The bereaved individual might be quite the opposite of sick: it is possible that, in being led by severe grief to question the tenets of existence, he or she is having an awakening of sorts. Remember the science fiction movie “They Live,” in which the guy finds a pair of sunglasses that allow him to see what the messages really say on signs, television, and food-packaging? Things like, “Consume;” “Stay Asleep;” “Submit to Authority.” Everyone else thinks he’s crazy – until they too put on the glasses and see for themselves.
Many in our society, including some bereavement counselors, are like those citizens in the movie who blithely maintain their socially-approved views of life until they themselves put on the glasses, which reveal conditions shockingly different from anything they ever imagined. When the glasses of grief are worn, they can make apparent such unnoticed yet persistent assumptions as, “Deny Death,” “Get Over Your Grief,” “Appear Happy No Matter What.”
When the bereaved do hold onto their grief, learning just how much they love and wish to honor their deceased loved ones – and when they use these feelings and thoughts as springboards for reevaluating their lives – they may find that they have no intentions of submitting to any predefined notions of how one should grieve. That is quite alright. Their awakenings may be deeply personal, and they may conclude, rightly, that family members, friends, and therapists do not have the right to interfere with their discoveries, unless of course the bereaved are intending to physically harm themselves, or others.
If those who love you say that they want the “old you” back, or suggest it’s time for you to “move on,” thinking they know what’s best for you, you needn’t give in to their entreaties even though you love them, too, and don’t wish them to suffer. Their grief is secondary grief, and you, as the primary person in grief, should not have to bear their grief for you on top of what you already have. Doing so creates a kind of secondary grief in yourself, as well.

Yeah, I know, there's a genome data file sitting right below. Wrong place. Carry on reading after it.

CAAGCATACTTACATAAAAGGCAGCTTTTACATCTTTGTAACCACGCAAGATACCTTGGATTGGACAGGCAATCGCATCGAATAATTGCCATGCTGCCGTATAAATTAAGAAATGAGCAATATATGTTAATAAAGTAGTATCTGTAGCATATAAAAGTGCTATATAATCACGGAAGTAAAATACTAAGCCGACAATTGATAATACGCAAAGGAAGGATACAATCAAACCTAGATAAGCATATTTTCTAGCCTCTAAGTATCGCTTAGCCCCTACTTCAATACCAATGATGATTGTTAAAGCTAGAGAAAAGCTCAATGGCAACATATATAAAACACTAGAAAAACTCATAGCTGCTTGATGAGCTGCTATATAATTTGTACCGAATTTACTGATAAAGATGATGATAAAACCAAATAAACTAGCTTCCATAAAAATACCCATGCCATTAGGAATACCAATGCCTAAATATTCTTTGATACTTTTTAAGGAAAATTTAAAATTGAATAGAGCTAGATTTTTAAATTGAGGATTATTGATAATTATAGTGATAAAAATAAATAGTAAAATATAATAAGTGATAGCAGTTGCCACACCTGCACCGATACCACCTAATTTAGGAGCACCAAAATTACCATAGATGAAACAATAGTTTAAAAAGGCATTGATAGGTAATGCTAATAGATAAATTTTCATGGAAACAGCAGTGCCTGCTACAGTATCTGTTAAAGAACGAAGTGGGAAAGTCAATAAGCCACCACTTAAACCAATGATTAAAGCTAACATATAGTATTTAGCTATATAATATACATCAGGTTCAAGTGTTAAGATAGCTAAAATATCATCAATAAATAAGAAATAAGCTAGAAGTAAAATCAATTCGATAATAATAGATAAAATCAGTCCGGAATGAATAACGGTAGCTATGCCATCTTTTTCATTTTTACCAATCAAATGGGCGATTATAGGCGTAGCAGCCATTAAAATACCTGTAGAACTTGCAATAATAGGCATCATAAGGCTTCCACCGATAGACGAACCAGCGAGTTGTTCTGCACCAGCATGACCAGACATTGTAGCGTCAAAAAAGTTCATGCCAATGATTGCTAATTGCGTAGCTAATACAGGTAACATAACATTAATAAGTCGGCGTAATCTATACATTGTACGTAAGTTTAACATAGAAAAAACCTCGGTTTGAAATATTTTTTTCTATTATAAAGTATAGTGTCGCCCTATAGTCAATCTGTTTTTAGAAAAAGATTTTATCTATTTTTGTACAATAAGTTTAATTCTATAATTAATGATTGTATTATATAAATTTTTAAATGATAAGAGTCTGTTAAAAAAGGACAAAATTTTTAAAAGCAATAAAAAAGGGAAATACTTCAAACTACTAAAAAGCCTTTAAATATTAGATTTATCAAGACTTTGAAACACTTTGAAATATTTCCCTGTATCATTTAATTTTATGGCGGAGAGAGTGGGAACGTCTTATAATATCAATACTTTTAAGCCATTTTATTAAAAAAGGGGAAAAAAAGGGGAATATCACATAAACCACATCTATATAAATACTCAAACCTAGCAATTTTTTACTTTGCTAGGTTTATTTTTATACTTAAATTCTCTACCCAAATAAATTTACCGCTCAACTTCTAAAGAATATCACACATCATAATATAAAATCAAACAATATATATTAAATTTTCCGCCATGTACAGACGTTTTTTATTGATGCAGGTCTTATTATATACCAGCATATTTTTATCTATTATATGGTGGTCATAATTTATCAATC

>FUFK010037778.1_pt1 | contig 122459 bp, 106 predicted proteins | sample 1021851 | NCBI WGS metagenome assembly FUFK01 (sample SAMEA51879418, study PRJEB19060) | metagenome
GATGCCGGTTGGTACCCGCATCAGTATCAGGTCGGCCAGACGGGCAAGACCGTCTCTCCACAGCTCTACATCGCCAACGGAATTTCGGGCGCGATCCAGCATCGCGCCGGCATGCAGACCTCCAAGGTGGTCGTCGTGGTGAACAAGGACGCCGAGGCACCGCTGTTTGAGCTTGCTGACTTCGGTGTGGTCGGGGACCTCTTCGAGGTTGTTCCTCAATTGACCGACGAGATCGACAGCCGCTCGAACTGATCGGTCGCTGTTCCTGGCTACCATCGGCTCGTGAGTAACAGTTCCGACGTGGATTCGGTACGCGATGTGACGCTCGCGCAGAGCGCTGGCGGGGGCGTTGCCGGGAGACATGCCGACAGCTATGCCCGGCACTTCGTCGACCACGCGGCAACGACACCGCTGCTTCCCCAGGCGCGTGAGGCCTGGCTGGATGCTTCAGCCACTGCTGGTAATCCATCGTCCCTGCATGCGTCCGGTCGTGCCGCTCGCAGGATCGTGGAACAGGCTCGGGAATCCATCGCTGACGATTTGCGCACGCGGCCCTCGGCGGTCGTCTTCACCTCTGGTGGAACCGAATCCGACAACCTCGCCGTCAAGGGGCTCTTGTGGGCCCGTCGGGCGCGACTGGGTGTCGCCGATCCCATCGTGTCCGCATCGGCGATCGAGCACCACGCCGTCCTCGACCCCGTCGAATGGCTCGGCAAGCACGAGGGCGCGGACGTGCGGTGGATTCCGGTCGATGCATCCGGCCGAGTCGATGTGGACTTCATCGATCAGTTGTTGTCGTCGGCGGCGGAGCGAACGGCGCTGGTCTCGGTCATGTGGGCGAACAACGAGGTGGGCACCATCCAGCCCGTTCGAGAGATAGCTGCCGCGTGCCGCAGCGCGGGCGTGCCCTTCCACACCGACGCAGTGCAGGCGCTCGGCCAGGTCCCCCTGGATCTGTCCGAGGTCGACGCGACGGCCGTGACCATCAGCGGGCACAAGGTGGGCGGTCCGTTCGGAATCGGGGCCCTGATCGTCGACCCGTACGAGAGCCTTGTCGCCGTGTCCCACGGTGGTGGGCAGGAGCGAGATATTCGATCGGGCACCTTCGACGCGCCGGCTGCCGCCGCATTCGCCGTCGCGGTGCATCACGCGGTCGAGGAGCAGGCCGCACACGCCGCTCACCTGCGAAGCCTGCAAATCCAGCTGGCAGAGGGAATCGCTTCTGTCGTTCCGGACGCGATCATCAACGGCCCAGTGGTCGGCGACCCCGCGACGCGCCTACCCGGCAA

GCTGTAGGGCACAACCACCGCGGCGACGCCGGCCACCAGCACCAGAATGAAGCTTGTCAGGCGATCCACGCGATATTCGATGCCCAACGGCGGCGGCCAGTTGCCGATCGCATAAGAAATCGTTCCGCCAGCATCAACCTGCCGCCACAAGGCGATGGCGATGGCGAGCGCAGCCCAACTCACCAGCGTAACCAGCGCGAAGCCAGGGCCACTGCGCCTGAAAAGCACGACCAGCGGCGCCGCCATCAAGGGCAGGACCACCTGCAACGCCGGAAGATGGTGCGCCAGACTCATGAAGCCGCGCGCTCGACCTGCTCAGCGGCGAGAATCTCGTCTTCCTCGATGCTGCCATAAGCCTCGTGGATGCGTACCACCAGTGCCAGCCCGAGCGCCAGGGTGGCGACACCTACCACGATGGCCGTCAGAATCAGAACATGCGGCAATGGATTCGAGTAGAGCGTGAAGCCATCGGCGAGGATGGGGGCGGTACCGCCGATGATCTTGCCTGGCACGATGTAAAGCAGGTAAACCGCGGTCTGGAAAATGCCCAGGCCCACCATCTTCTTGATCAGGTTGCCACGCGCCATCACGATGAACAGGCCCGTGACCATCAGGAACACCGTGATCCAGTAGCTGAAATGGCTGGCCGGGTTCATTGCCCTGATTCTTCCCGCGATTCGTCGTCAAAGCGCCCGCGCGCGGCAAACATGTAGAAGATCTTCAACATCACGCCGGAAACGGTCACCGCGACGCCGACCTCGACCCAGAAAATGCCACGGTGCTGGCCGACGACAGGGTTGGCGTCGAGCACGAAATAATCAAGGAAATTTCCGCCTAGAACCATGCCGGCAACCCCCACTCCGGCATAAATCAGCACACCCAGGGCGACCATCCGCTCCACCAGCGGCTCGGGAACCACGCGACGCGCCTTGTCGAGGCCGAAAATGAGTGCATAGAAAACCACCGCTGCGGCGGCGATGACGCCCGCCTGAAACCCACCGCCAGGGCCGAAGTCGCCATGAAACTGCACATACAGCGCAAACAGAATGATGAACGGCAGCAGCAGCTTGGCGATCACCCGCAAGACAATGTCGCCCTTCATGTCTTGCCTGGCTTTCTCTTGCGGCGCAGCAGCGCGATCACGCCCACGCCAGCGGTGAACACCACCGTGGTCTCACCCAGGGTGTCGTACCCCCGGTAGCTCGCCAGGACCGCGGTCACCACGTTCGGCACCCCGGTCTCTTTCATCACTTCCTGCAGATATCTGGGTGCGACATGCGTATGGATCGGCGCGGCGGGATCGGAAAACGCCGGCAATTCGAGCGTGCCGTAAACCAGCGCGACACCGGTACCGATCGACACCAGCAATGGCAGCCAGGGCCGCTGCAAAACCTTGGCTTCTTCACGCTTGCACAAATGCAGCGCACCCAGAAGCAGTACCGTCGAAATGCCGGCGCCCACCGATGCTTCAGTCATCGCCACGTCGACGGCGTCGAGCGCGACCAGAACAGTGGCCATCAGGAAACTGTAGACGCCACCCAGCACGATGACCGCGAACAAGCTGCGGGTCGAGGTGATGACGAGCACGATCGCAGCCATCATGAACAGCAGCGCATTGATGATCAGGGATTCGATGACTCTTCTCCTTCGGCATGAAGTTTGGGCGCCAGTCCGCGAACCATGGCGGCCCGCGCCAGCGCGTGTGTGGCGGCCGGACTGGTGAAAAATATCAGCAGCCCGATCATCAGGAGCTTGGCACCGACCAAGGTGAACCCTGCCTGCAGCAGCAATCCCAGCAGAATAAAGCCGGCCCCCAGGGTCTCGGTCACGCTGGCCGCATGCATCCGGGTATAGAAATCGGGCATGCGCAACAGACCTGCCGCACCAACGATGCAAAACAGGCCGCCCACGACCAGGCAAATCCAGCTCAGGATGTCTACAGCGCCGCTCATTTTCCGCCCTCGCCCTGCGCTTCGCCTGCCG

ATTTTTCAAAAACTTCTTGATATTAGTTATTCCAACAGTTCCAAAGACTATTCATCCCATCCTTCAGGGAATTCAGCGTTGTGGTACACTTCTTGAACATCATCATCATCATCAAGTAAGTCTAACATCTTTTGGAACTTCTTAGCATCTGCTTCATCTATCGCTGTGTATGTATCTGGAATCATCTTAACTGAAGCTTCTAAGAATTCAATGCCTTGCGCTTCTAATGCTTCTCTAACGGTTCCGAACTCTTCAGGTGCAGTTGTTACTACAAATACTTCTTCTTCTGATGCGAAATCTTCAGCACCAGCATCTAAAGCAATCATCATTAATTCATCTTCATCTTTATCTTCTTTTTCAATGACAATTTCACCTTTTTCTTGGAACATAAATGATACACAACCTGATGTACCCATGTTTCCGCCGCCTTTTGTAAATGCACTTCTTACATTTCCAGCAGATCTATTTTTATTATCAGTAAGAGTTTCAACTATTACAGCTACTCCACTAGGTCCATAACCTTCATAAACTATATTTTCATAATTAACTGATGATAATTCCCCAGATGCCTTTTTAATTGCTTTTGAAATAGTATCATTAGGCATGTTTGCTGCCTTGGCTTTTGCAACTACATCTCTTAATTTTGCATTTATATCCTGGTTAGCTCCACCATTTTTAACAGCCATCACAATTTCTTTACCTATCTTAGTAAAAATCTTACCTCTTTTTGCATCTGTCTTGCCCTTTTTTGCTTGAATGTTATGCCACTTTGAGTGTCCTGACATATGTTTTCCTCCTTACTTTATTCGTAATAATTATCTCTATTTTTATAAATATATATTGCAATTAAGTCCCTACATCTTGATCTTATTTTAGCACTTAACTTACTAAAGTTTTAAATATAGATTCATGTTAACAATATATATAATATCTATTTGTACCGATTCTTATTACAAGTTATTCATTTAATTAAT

At Friends Along the Road, we will never suggest that people should “move on,” “get over” their grief, or “be healed.” If healing is what our clients truly want, then this is wonderful and we will gratefully provide them with resources, including referrals to qualified therapists and counselors who specialize in healing options for the bereaved. But if the clients want to fully explore the loss of their loved ones at their own speed, in their own ways, then we will offer them safe places – temporary or permanent – in which to do so. We regard each person’s grief as a sacred event, something possibly far more precious than fitting back into society as a good worker/consumer, and we believe that each grieving individual has the potential to write his or her best manual on grieving.
Sometimes, the best thing to do to help those in grief is to make them as safe and comfortable as possible, be present for them to the extent they desire, and get out of their way while they make their own journeys of discovery. Will this enable all our clients to emerge from grief as better, more sensitive and caring, more whole individuals? Or to even emerge? No. But we won’t be attempting to control experiences that are essentially their own. By allowing them to simply grieve, in the ways only they can know are best for them, they may actually decide to live. In some cases to live more fully. And in the best possible outcomes, to surprise everyone with their transformations. Who knows what to expect? I certainly don’t. By not expecting, we allow the possibility of the wonderfully unexpected.
To learn more about sanctuary and caring support for those in grief, and about creating Sanctuary Anywhere for the grieving, please visit Friends Along the road on the Internet at www.friendsalongtheroad.org.